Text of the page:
Friday Round-Up: Senate Prepares to Hack Away at Medicaid
Welcome to an eventful Friday in the world of skilled nursing, as both industry players and average Americans still struggle to untangle the implications of the Senate’s version of the American Health Care Act — and the Senate GOP leadership attempts to wrangle enough votes to pass the legislation by the time Congress takes off for the Independence Day holiday.
Still, there was skilled nursing news outside of Washington: Florida Gov. Rick Scott signed into law a bill that will bring a prospective payment system (PPS) to the Sunshine State amid objections from LeadingAge, Sabra CEO Rick Matros told SNN why his real estate investment trust (REIT) bet on skilled nursing while similar firms ran in the other direction, and we took a deep look into the current SNF financing landscape to find that mid-sized buyers could be poised to take over the industry. And SNN readers continued to flock to a story from two weeks ago in which a prominent senior housing researcher declared SNFs to be “under siege.”
What We’re Reading: Unpacking the American Health Care Act
The coming days will be full of AHCA coverage, but with limited time to digest the full scope of the legislation before the anticipated vote next week, here are a few solid articles that explain both the ideological foundations of the GOP’s Obamacare repeal — and the uphill battle that Senate Majority Leader Mitch McConnell, the Kentucky Republican who has spearheaded the plan to pass the bill before the upcoming holiday, reportedly faces among his peers.
The New York Times takes a look at how the Republican Party’s principles guided the bill, coupled with descriptions of how this particular brand of Obamacare repeal would affect average Americans if it passes as is. Politico, meanwhile, breaks down the legislative nuts-and-bolts behind an AHCA vote in the Senate, including the gang of four senators attacking the proposal from the right.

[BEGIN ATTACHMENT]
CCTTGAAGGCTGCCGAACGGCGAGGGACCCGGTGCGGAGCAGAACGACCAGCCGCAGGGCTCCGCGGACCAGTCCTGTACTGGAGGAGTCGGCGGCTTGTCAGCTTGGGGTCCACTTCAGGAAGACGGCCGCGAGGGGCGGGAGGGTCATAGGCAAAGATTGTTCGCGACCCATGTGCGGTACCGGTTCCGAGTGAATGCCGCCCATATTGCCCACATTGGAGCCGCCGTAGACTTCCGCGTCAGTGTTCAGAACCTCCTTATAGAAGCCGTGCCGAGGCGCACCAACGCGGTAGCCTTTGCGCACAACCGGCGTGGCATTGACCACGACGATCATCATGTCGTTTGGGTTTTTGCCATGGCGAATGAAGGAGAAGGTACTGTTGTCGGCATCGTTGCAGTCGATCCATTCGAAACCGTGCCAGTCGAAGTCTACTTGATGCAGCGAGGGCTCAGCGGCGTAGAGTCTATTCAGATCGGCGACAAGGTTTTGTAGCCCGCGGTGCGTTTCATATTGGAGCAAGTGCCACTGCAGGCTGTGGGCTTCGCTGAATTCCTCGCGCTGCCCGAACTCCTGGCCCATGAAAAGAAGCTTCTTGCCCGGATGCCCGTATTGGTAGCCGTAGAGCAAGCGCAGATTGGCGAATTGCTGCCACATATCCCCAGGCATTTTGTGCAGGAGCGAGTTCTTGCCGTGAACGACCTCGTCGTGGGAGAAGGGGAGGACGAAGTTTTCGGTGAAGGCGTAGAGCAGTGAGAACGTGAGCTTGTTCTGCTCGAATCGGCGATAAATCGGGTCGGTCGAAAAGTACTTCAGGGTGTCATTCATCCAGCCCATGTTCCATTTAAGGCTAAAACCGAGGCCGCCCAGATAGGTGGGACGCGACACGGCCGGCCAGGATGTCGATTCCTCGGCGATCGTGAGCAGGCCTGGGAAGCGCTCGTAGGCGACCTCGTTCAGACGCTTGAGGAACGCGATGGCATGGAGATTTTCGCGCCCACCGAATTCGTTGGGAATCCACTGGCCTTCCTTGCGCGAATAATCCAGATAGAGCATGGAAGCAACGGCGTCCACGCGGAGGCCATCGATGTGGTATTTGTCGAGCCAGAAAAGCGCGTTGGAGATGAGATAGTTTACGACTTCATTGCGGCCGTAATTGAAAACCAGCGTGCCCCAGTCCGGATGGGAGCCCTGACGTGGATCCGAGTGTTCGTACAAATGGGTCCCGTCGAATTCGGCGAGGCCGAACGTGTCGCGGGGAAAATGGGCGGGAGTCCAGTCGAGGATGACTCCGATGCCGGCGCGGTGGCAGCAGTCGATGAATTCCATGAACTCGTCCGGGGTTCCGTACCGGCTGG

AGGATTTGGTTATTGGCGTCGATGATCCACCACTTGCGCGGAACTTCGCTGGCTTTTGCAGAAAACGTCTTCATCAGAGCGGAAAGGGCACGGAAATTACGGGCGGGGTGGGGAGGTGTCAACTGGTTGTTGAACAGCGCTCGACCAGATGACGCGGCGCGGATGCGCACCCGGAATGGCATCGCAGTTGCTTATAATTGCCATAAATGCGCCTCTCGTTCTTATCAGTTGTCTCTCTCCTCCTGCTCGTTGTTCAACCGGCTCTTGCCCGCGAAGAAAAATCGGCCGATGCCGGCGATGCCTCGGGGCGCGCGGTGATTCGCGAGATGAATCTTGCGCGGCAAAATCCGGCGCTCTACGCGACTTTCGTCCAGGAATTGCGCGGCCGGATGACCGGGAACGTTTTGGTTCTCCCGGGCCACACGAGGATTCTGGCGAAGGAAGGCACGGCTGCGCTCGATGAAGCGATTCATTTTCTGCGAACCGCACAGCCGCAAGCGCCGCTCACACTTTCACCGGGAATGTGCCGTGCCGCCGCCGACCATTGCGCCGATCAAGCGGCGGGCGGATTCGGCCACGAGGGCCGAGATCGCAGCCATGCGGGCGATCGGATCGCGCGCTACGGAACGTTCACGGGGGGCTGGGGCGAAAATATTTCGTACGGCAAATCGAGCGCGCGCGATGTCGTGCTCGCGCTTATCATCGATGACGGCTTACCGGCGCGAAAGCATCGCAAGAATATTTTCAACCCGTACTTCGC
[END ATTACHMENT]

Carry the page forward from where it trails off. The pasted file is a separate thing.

Finally, just in case you need a break from all the talk of per-capita caps and Consumer Price Indices, the Times also helpfully recapped late-night television’s reaction to the new bill. And lest you think that TV’s jesters have no real impact on the discussions in Washington, remember that Sen. Dean Heller — a Nevada Republican facing a particularly difficult re-election fight in 2018, according to multiple sources — told reporters last month that he could only vote for an Obamacare repeal bill that passed “the Jimmy Kimmel Test,” referring to the ABC host’s plea for health care compassion after emergency surgery saved the life of his newborn son.
Written by Alex Spanko